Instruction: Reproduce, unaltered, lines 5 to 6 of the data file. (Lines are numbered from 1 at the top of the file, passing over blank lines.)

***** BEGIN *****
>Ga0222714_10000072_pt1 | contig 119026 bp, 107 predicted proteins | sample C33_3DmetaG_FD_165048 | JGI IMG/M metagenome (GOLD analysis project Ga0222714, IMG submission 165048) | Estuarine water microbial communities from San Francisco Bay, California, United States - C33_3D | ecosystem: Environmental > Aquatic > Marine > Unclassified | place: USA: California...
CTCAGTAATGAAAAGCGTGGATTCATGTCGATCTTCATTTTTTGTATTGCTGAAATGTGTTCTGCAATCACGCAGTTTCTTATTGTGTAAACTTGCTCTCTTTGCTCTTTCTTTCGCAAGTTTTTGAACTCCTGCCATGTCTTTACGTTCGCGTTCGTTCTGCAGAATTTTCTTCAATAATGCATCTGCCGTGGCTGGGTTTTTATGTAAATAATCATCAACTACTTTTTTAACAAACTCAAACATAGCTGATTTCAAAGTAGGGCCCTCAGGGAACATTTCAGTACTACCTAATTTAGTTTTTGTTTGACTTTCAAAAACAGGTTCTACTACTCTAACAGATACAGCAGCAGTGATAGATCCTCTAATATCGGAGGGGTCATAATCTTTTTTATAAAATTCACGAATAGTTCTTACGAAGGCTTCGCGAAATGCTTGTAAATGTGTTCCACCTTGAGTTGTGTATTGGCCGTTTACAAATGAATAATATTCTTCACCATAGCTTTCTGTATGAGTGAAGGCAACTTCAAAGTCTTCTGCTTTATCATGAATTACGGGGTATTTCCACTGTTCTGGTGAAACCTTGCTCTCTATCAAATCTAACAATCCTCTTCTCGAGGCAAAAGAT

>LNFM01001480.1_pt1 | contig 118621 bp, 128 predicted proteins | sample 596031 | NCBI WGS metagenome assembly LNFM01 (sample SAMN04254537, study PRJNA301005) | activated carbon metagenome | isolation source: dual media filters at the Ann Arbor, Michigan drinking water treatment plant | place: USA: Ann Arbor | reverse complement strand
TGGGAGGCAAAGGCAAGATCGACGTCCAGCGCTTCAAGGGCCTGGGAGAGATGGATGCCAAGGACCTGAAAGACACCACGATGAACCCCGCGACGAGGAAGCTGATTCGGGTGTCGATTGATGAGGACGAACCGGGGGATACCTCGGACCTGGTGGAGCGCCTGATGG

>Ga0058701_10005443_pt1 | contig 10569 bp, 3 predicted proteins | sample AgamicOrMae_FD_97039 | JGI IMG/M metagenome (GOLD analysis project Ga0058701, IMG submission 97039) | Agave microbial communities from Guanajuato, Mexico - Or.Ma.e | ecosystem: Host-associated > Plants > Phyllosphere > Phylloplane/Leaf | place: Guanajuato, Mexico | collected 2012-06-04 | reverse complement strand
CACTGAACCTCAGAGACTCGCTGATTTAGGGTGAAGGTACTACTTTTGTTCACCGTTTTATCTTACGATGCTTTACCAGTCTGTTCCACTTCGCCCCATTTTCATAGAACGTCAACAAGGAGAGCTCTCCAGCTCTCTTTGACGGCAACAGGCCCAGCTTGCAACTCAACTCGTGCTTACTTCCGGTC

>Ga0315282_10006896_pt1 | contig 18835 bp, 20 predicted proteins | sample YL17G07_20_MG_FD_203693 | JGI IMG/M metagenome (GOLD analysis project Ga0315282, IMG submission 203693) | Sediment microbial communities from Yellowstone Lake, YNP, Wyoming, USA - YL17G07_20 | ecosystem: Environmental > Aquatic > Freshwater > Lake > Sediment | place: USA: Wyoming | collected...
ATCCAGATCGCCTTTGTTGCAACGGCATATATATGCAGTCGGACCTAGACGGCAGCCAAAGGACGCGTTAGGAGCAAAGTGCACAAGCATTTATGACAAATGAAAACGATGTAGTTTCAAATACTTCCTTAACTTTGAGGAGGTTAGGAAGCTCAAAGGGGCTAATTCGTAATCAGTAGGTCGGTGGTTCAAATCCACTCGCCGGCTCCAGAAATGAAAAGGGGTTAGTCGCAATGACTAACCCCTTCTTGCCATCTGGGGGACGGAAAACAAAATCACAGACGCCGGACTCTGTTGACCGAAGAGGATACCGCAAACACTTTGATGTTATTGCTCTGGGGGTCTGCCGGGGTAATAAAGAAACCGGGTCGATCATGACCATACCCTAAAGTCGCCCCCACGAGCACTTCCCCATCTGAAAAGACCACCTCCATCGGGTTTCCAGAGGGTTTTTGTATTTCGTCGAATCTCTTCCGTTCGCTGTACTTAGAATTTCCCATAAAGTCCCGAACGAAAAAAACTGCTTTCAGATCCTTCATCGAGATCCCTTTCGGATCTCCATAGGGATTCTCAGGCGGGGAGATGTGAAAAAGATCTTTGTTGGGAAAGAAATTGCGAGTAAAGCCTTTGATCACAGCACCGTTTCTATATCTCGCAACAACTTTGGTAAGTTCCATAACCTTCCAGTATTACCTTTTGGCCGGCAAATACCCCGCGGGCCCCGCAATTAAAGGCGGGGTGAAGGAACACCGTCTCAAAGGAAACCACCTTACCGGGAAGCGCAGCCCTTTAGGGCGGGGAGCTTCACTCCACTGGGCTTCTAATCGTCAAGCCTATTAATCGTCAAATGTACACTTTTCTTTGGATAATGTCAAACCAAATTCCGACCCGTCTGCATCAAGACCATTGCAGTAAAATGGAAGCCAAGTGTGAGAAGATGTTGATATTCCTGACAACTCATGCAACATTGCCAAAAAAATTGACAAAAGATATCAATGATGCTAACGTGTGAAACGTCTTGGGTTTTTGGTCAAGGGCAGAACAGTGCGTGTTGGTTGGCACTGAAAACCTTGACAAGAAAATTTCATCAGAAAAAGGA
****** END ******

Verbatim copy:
>Ga0058701_10005443_pt1 | contig 10569 bp, 3 predicted proteins | sample AgamicOrMae_FD_97039 | JGI IMG/M metagenome (GOLD analysis project Ga0058701, IMG submission 97039) | Agave microbial communities from Guanajuato, Mexico - Or.Ma.e | ecosystem: Host-associated > Plants > Phyllosphere > Phylloplane/Leaf | place: Guanajuato, Mexico | collected 2012-06-04 | reverse complement strand
CACTGAACCTCAGAGACTCGCTGATTTAGGGTGAAGGTACTACTTTTGTTCACCGTTTTATCTTACGATGCTTTACCAGTCTGTTCCACTTCGCCCCATTTTCATAGAACGTCAACAAGGAGAGCTCTCCAGCTCTCTTTGACGGCAACAGGCCCAGCTTGCAACTCAACTCGTGCTTACTTCCGGTC